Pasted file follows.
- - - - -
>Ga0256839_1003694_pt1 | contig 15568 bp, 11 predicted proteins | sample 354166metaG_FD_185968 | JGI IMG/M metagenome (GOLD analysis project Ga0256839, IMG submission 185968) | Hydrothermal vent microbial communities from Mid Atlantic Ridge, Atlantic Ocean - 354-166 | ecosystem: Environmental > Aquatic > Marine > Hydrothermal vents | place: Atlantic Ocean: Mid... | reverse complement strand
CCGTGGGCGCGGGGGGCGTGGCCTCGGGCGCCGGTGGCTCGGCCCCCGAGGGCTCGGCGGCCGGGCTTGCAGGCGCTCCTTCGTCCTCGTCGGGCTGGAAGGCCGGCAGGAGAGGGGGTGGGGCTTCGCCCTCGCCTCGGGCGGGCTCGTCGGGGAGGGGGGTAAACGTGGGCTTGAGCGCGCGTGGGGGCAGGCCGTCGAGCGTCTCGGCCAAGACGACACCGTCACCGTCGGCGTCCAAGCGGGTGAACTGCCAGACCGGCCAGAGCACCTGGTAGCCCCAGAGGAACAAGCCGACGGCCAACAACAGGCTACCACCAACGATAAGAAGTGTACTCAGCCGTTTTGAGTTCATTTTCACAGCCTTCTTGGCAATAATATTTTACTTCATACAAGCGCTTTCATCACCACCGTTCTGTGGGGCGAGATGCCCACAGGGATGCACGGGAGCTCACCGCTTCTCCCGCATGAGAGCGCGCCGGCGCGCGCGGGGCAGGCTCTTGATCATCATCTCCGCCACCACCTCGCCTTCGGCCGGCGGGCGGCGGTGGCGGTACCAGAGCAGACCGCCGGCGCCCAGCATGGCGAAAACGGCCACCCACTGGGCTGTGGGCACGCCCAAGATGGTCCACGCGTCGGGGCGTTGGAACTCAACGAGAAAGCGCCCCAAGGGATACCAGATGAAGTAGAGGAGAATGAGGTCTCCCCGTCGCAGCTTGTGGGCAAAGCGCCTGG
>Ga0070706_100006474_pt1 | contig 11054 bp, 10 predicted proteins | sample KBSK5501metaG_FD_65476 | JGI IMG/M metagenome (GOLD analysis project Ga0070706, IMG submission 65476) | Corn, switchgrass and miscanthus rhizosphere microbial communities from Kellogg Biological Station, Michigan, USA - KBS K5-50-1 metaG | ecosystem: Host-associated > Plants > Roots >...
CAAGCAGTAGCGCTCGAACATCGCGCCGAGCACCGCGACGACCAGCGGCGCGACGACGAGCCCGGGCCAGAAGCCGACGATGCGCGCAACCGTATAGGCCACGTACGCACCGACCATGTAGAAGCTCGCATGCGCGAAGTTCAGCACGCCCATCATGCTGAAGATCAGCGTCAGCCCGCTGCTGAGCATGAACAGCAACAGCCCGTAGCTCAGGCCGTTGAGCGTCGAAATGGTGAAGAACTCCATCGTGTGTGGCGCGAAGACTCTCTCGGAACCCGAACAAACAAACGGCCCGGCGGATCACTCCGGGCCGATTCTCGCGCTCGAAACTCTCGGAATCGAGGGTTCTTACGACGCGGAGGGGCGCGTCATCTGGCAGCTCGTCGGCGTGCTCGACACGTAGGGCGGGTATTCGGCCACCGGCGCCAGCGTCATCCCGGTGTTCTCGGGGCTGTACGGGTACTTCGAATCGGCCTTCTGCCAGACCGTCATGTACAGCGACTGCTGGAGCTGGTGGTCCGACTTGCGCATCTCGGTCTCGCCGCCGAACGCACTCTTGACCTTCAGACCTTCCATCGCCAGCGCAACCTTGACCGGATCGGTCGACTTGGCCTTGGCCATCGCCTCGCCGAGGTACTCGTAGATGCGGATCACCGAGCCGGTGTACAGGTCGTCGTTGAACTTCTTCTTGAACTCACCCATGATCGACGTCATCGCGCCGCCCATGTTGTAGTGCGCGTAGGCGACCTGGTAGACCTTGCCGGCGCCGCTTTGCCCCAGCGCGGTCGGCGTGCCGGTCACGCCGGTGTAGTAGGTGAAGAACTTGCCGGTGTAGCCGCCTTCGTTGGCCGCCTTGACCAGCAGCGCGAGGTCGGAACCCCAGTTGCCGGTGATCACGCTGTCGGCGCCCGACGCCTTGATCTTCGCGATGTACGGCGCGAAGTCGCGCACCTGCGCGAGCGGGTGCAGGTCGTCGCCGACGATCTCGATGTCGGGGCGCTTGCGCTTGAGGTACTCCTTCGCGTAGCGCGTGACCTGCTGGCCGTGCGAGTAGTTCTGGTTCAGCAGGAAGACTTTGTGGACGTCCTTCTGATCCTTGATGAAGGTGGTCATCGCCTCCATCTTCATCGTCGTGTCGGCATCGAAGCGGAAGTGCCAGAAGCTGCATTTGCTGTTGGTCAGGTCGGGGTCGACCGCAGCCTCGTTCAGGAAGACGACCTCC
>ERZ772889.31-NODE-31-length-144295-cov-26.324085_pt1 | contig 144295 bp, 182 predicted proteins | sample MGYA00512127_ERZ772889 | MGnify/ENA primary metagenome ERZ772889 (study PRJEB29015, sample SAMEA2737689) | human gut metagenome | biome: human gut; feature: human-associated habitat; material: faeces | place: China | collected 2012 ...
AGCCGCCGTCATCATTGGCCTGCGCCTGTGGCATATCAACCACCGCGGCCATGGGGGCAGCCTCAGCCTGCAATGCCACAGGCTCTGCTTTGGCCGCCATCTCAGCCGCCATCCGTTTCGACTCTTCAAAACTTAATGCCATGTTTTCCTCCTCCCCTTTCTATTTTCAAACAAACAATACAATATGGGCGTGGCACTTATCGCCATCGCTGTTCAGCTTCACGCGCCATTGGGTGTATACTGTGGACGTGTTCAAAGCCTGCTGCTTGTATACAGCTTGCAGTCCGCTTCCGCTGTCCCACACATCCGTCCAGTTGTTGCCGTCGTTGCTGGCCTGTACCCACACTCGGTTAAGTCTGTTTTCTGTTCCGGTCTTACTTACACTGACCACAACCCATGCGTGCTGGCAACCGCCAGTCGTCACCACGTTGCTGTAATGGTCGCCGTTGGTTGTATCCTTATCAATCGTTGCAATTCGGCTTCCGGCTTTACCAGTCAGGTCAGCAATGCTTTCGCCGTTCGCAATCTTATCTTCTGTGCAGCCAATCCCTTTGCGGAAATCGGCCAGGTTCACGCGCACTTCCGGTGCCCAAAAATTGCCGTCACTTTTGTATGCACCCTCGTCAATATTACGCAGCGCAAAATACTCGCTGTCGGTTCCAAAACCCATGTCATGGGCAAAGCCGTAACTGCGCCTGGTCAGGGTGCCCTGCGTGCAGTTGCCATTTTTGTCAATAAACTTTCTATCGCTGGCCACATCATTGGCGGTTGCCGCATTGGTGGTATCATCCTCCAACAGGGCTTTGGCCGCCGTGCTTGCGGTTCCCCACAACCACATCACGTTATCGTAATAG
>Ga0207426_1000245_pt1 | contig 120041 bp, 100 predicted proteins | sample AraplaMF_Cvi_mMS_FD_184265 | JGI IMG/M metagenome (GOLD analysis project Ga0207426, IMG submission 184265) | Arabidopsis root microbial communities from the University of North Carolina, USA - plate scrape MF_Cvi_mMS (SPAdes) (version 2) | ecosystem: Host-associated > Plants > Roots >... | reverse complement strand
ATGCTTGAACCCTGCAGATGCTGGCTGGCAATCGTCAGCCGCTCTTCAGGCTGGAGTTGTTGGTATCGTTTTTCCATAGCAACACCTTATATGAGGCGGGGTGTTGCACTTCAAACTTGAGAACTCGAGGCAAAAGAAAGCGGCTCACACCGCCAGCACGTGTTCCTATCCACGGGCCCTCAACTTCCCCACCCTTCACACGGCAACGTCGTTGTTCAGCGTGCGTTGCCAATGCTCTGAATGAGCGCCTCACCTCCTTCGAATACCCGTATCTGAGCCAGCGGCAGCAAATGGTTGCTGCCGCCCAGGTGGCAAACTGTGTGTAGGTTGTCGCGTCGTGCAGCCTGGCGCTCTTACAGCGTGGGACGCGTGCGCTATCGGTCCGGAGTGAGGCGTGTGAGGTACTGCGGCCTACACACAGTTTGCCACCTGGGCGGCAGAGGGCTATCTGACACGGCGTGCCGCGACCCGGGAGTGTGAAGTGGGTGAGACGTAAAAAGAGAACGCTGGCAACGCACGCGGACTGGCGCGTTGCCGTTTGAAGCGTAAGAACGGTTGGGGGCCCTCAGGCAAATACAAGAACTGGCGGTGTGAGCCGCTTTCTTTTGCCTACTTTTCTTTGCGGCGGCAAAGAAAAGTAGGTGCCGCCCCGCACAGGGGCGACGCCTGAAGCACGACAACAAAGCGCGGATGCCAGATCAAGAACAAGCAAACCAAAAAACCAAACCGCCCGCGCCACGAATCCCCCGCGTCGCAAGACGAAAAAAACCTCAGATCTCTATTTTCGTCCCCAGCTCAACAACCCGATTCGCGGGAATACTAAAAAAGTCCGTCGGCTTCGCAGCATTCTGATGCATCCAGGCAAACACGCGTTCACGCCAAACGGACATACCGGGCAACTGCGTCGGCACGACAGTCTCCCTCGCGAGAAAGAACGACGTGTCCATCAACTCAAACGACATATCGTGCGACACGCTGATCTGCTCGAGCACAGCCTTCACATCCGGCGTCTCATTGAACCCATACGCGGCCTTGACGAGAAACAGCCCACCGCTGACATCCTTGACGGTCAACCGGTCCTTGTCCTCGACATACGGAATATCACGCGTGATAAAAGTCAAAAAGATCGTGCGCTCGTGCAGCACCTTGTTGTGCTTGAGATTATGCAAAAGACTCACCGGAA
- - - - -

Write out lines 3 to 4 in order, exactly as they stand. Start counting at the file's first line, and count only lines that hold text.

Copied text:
>Ga0070706_100006474_pt1 | contig 11054 bp, 10 predicted proteins | sample KBSK5501metaG_FD_65476 | JGI IMG/M metagenome (GOLD analysis project Ga0070706, IMG submission 65476) | Corn, switchgrass and miscanthus rhizosphere microbial communities from Kellogg Biological Station, Michigan, USA - KBS K5-50-1 metaG | ecosystem: Host-associated > Plants > Roots >...
CAAGCAGTAGCGCTCGAACATCGCGCCGAGCACCGCGACGACCAGCGGCGCGACGACGAGCCCGGGCCAGAAGCCGACGATGCGCGCAACCGTATAGGCCACGTACGCACCGACCATGTAGAAGCTCGCATGCGCGAAGTTCAGCACGCCCATCATGCTGAAGATCAGCGTCAGCCCGCTGCTGAGCATGAACAGCAACAGCCCGTAGCTCAGGCCGTTGAGCGTCGAAATGGTGAAGAACTCCATCGTGTGTGGCGCGAAGACTCTCTCGGAACCCGAACAAACAAACGGCCCGGCGGATCACTCCGGGCCGATTCTCGCGCTCGAAACTCTCGGAATCGAGGGTTCTTACGACGCGGAGGGGCGCGTCATCTGGCAGCTCGTCGGCGTGCTCGACACGTAGGGCGGGTATTCGGCCACCGGCGCCAGCGTCATCCCGGTGTTCTCGGGGCTGTACGGGTACTTCGAATCGGCCTTCTGCCAGACCGTCATGTACAGCGACTGCTGGAGCTGGTGGTCCGACTTGCGCATCTCGGTCTCGCCGCCGAACGCACTCTTGACCTTCAGACCTTCCATCGCCAGCGCAACCTTGACCGGATCGGTCGACTTGGCCTTGGCCATCGCCTCGCCGAGGTACTCGTAGATGCGGATCACCGAGCCGGTGTACAGGTCGTCGTTGAACTTCTTCTTGAACTCACCCATGATCGACGTCATCGCGCCGCCCATGTTGTAGTGCGCGTAGGCGACCTGGTAGACCTTGCCGGCGCCGCTTTGCCCCAGCGCGGTCGGCGTGCCGGTCACGCCGGTGTAGTAGGTGAAGAACTTGCCGGTGTAGCCGCCTTCGTTGGCCGCCTTGACCAGCAGCGCGAGGTCGGAACCCCAGTTGCCGGTGATCACGCTGTCGGCGCCCGACGCCTTGATCTTCGCGATGTACGGCGCGAAGTCGCGCACCTGCGCGAGCGGGTGCAGGTCGTCGCCGACGATCTCGATGTCGGGGCGCTTGCGCTTGAGGTACTCCTTCGCGTAGCGCGTGACCTGCTGGCCGTGCGAGTAGTTCTGGTTCAGCAGGAAGACTTTGTGGACGTCCTTCTGATCCTTGATGAAGGTGGTCATCGCCTCCATCTTCATCGTCGTGTCGGCATCGAAGCGGAAGTGCCAGAAGCTGCATTTGCTGTTGGTCAGGTCGGGGTCGACCGCAGCCTCGTTCAGGAAGACGACCTCC